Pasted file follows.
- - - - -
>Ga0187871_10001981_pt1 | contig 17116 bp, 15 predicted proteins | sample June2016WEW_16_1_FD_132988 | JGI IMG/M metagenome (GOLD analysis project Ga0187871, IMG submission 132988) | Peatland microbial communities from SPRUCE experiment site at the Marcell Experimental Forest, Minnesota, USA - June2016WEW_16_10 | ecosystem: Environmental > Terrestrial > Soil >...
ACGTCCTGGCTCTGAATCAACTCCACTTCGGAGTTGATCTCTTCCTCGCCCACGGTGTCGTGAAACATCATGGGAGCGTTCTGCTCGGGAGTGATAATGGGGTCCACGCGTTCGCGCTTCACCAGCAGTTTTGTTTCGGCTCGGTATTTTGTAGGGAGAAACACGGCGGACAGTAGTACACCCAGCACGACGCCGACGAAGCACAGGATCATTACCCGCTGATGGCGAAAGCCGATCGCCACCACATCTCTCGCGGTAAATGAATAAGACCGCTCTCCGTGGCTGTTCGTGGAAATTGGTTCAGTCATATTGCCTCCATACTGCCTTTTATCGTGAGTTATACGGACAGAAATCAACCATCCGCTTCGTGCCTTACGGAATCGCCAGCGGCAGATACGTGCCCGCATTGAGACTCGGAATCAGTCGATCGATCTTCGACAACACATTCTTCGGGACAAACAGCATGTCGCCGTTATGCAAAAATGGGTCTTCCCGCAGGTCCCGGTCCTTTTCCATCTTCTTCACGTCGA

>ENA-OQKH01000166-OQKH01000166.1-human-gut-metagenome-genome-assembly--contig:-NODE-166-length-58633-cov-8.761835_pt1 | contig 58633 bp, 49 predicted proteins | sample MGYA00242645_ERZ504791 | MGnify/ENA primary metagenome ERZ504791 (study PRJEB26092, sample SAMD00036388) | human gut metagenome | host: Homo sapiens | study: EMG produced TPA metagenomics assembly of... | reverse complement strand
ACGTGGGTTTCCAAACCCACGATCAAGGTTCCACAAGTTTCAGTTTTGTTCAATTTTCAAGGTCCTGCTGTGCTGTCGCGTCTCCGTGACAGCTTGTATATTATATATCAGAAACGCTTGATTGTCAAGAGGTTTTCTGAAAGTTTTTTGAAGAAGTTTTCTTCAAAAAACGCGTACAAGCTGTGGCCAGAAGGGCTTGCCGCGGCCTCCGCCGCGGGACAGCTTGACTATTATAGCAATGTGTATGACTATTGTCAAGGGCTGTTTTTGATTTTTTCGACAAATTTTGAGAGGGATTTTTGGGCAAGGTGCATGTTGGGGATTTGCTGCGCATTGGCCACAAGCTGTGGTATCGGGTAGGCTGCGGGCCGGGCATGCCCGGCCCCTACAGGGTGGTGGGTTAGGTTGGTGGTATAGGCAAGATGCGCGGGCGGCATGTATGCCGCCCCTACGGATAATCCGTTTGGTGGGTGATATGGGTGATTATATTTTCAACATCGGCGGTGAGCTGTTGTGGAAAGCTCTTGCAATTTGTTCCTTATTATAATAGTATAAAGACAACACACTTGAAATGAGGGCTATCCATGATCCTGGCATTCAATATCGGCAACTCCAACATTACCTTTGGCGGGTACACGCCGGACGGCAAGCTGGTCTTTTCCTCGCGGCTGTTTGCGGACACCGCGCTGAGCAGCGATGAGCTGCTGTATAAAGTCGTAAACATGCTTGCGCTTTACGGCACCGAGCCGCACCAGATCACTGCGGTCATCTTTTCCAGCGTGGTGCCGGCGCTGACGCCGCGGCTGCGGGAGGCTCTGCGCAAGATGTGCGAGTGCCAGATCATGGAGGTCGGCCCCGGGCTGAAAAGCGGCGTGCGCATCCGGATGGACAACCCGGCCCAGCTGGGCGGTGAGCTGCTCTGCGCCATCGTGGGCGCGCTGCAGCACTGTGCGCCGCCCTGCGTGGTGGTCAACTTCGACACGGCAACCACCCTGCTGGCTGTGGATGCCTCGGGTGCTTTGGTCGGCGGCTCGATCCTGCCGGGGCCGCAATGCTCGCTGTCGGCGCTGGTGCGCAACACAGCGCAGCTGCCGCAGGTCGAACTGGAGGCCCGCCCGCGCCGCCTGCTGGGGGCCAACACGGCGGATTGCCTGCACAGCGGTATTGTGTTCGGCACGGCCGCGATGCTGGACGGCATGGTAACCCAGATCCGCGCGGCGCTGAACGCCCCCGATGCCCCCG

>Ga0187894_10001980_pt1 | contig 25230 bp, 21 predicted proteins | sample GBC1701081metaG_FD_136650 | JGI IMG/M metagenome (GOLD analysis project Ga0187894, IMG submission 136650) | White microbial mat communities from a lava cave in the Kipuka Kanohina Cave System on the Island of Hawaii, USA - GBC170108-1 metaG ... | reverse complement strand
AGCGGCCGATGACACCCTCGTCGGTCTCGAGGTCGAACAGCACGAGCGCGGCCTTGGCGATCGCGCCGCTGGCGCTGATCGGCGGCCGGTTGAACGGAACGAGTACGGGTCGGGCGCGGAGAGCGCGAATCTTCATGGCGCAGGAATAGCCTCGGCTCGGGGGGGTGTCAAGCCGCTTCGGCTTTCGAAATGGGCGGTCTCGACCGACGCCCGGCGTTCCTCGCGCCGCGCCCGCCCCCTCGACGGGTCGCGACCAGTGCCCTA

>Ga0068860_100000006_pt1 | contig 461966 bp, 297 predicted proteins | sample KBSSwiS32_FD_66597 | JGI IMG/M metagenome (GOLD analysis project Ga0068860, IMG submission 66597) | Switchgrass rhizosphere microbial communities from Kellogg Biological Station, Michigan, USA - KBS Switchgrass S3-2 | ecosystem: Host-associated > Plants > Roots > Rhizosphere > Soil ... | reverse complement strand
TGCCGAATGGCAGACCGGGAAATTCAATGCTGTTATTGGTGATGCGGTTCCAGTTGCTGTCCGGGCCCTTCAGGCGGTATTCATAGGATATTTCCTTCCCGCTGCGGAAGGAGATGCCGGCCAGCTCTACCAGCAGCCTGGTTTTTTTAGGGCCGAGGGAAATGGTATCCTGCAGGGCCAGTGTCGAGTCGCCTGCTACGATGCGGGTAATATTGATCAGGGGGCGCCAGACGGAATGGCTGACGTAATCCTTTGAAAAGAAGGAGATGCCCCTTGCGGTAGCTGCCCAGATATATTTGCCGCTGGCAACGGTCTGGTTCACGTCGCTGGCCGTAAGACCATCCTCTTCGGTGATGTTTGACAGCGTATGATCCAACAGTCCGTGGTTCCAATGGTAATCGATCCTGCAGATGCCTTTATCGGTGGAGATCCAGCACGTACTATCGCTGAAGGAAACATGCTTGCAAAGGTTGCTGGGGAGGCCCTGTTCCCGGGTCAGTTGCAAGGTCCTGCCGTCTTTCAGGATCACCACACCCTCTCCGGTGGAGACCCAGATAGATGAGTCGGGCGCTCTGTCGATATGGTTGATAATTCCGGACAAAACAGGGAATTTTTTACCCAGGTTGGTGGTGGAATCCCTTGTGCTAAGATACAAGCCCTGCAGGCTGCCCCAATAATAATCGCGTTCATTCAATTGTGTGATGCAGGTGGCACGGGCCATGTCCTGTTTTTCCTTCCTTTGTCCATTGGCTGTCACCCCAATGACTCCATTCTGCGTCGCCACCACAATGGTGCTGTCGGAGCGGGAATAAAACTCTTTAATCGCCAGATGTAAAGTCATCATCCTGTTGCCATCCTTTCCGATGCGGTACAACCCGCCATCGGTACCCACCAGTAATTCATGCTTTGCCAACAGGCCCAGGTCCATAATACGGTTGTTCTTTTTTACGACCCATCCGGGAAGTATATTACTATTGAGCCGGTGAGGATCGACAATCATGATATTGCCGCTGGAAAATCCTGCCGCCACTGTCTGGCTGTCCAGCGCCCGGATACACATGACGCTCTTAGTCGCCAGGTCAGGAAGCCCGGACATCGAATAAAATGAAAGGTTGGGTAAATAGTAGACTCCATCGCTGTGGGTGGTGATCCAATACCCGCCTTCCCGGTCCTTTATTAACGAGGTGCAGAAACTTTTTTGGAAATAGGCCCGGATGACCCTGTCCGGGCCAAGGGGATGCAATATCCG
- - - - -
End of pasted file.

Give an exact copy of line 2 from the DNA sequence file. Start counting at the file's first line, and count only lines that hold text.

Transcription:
ACGTCCTGGCTCTGAATCAACTCCACTTCGGAGTTGATCTCTTCCTCGCCCACGGTGTCGTGAAACATCATGGGAGCGTTCTGCTCGGGAGTGATAATGGGGTCCACGCGTTCGCGCTTCACCAGCAGTTTTGTTTCGGCTCGGTATTTTGTAGGGAGAAACACGGCGGACAGTAGTACACCCAGCACGACGCCGACGAAGCACAGGATCATTACCCGCTGATGGCGAAAGCCGATCGCCACCACATCTCTCGCGGTAAATGAATAAGACCGCTCTCCGTGGCTGTTCGTGGAAATTGGTTCAGTCATATTGCCTCCATACTGCCTTTTATCGTGAGTTATACGGACAGAAATCAACCATCCGCTTCGTGCCTTACGGAATCGCCAGCGGCAGATACGTGCCCGCATTGAGACTCGGAATCAGTCGATCGATCTTCGACAACACATTCTTCGGGACAAACAGCATGTCGCCGTTATGCAAAAATGGGTCTTCCCGCAGGTCCCGGTCCTTTTCCATCTTCTTCACGTCGA